Making ZA27

Home enthusiasts discuss their Foundry & Casting work.

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jscarmozza
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Making ZA27

Post by jscarmozza » Thu Jan 23, 2020 8:47 am

My casting buddy came by some zinc ingots and suggested that we mix up a batch of ZA27 and see how it pours and how the parts made from it perform. I thought it was a great idea, but then we started thinking about how to melt and mix copper, aluminum and zinc when their melting temperatures vary so greatly. Do we start by melting the highest temperature metal first and work our way down to the lowest melting temperature metal, or do we just put the everything in the crucible and melt the whole thing at once? I would think trying to do the latter would burn off the zinc, but I don't know...does anyone out there know how to do this?
John

John Hasler
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Re: Making ZA27

Post by John Hasler » Thu Jan 23, 2020 9:03 am

I've never done it either but the melting point of copper is above the boiling point of zinc so you certainly don't want to melt the copper first. The melting points of those alloys are a bit below the melting point of zinc so I should think that melting the zinc and dissolving the other metals in it would work. Perhaps grind it all up, heat the mixture to just above the melting point of zinc, and wailt for the other metals to dissolve?

Work with good ventilation so that if you do boil some zinc you won't breath enough of it to make you sick.

Harold_V
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Re: Making ZA27

Post by Harold_V » Thu Jan 23, 2020 3:32 pm

Molten metals are strong solvents of other metals. That's the chief reason why it's NOT a good idea to use steel as a crucible for melting aluminum, which appears to be one of the less than good things that home foundry types just love to do.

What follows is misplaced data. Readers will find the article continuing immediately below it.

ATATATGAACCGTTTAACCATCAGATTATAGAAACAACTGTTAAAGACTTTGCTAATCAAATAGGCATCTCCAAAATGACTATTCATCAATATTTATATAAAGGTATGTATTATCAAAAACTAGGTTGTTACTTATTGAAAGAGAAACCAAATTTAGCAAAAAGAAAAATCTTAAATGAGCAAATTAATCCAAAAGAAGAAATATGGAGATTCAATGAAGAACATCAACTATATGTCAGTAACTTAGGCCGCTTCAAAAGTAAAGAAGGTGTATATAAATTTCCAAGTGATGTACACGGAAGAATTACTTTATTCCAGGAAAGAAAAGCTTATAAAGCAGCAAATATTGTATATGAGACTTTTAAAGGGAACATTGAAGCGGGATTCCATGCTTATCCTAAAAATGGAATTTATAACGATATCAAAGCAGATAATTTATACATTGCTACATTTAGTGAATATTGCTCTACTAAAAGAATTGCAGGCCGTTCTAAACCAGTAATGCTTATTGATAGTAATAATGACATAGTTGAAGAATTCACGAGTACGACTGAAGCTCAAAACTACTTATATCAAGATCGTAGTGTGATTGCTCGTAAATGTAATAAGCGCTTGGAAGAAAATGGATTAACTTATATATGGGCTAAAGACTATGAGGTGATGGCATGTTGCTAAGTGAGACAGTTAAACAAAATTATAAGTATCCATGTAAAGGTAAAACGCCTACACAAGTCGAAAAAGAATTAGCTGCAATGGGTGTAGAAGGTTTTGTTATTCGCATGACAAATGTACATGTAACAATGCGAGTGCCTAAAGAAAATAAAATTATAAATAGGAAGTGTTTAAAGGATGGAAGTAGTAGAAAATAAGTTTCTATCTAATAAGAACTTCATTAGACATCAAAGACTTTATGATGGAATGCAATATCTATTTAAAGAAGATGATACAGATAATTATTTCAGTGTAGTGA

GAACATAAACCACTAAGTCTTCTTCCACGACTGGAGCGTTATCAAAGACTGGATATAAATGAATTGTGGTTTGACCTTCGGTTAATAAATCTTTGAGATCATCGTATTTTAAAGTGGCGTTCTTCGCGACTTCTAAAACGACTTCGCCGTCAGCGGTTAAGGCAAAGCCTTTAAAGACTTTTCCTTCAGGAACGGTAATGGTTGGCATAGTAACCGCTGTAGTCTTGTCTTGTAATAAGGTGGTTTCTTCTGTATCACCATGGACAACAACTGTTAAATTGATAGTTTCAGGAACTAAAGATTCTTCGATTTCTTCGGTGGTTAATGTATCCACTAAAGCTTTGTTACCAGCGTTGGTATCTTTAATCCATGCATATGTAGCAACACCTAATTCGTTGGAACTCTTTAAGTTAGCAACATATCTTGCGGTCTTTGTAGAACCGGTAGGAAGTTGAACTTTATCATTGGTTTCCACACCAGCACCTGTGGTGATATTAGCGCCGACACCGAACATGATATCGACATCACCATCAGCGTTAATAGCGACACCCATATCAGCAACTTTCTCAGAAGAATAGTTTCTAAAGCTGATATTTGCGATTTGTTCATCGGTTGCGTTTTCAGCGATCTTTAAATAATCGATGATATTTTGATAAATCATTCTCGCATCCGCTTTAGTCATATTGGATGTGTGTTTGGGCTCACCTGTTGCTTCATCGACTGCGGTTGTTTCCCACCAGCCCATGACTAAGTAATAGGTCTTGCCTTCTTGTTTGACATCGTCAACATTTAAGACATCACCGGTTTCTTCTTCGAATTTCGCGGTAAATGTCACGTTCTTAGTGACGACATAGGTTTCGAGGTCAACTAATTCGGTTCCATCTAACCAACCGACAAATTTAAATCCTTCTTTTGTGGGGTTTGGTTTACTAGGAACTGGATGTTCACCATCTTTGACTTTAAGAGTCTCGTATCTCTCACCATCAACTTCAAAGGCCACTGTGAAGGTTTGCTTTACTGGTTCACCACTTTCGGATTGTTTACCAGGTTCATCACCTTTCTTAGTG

This concept is the reason why assaying works, where litharge (lead oxide) is used to collect values from ore samples in an assay. The lead, which is produced as the litharge is reduced, acts as a solvent and collector of other metals.

H
Wise people talk because they have something to say. Fools talk because they have to say something.

jscarmozza
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Re: Making ZA27

Post by jscarmozza » Thu Jan 23, 2020 6:01 pm

Ok, so we should start with the lowest melting temperature metal and 'dissolve' the higher temperature metals in it. I didn't think it worked that way. Thanks guys, I'll keep you posted on how this experiment turns out.
John

Harold_V
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Re: Making ZA27

Post by Harold_V » Fri Jan 24, 2020 5:08 am

While owning one isn't common, an induction furnace makes projects like this a lot easier, as you can melt without altering the chemistry of the charge, and the resulting agitation keeps the metal in constant motion, so it dissolves faster.

I've not tried what you're attempting to do, but you may find that a slightly elevated temperature, below the point where zinc distills, will accelerate dissolution. As is typical of most chemical reactions, heat makes it happen faster. Stirring plays a role in this process, so keep the metal well agitated. When melting precious metals, a carbon rod is used. I don't know what I'd recommend for your project, but keep in mind some metals will contaminate the charge, as anything you choose to use will be dissolved to some degree.

H
Wise people talk because they have something to say. Fools talk because they have to say something.

FKreider
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Re: Making ZA27

Post by FKreider » Sat Jan 25, 2020 9:34 pm

I have melted and poured bronze and brass alloys from their base materials (copper, zinc, tin, lead.)

You always melt the material with the highest melting temperature first and work your way to the material with the lowest melting point. This process can be difficult and frustrating, especially when trying to make an alloy with dissimilar metals. For instance, when attempting to make yellow brass you will need to melt the copper first and then add in the zinc once the copper is molten. You want to stir the metals together and it is ideal to cover the melt in order to prevent the zinc from boiling off. I have heard of using pieces of glass to cover the melt, I have also heard of using charcoal powder or sand. I have successfully made brass from copper and zinc without covering the melt but it was not super fun.